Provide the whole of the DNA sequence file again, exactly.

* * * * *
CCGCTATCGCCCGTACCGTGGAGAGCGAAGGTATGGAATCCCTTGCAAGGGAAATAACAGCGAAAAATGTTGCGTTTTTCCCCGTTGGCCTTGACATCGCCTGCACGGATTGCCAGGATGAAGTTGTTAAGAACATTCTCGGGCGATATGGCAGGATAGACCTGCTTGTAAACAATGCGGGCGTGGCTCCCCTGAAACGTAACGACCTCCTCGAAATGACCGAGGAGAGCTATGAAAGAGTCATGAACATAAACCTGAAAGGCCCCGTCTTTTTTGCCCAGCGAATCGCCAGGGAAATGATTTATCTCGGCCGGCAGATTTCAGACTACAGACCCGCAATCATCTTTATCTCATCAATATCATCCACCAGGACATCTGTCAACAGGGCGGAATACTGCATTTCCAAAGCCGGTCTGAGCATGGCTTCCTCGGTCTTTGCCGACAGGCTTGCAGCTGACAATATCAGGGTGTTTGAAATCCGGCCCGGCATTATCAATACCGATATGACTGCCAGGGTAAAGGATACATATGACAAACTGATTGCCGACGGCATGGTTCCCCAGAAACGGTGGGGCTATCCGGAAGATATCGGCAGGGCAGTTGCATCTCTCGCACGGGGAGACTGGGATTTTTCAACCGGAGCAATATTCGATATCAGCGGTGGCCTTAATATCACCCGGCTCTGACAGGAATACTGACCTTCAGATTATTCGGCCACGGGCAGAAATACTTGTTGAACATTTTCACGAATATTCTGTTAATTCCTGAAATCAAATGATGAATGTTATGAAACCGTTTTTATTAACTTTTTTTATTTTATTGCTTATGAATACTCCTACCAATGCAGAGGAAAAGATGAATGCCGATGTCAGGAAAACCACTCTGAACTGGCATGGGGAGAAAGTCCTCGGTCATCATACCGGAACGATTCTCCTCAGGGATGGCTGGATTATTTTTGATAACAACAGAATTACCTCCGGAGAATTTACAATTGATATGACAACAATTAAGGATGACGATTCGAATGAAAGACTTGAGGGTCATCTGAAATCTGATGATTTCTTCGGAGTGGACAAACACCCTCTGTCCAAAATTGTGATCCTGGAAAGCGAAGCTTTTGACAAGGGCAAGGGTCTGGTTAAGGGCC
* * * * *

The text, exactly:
CCGCTATCGCCCGTACCGTGGAGAGCGAAGGTATGGAATCCCTTGCAAGGGAAATAACAGCGAAAAATGTTGCGTTTTTCCCCGTTGGCCTTGACATCGCCTGCACGGATTGCCAGGATGAAGTTGTTAAGAACATTCTCGGGCGATATGGCAGGATAGACCTGCTTGTAAACAATGCGGGCGTGGCTCCCCTGAAACGTAACGACCTCCTCGAAATGACCGAGGAGAGCTATGAAAGAGTCATGAACATAAACCTGAAAGGCCCCGTCTTTTTTGCCCAGCGAATCGCCAGGGAAATGATTTATCTCGGCCGGCAGATTTCAGACTACAGACCCGCAATCATCTTTATCTCATCAATATCATCCACCAGGACATCTGTCAACAGGGCGGAATACTGCATTTCCAAAGCCGGTCTGAGCATGGCTTCCTCGGTCTTTGCCGACAGGCTTGCAGCTGACAATATCAGGGTGTTTGAAATCCGGCCCGGCATTATCAATACCGATATGACTGCCAGGGTAAAGGATACATATGACAAACTGATTGCCGACGGCATGGTTCCCCAGAAACGGTGGGGCTATCCGGAAGATATCGGCAGGGCAGTTGCATCTCTCGCACGGGGAGACTGGGATTTTTCAACCGGAGCAATATTCGATATCAGCGGTGGCCTTAATATCACCCGGCTCTGACAGGAATACTGACCTTCAGATTATTCGGCCACGGGCAGAAATACTTGTTGAACATTTTCACGAATATTCTGTTAATTCCTGAAATCAAATGATGAATGTTATGAAACCGTTTTTATTAACTTTTTTTATTTTATTGCTTATGAATACTCCTACCAATGCAGAGGAAAAGATGAATGCCGATGTCAGGAAAACCACTCTGAACTGGCATGGGGAGAAAGTCCTCGGTCATCATACCGGAACGATTCTCCTCAGGGATGGCTGGATTATTTTTGATAACAACAGAATTACCTCCGGAGAATTTACAATTGATATGACAACAATTAAGGATGACGATTCGAATGAAAGACTTGAGGGTCATCTGAAATCTGATGATTTCTTCGGAGTGGACAAACACCCTCTGTCCAAAATTGTGATCCTGGAAAGCGAAGCTTTTGACAAGGGCAAGGGTCTGGTTAAGGGCC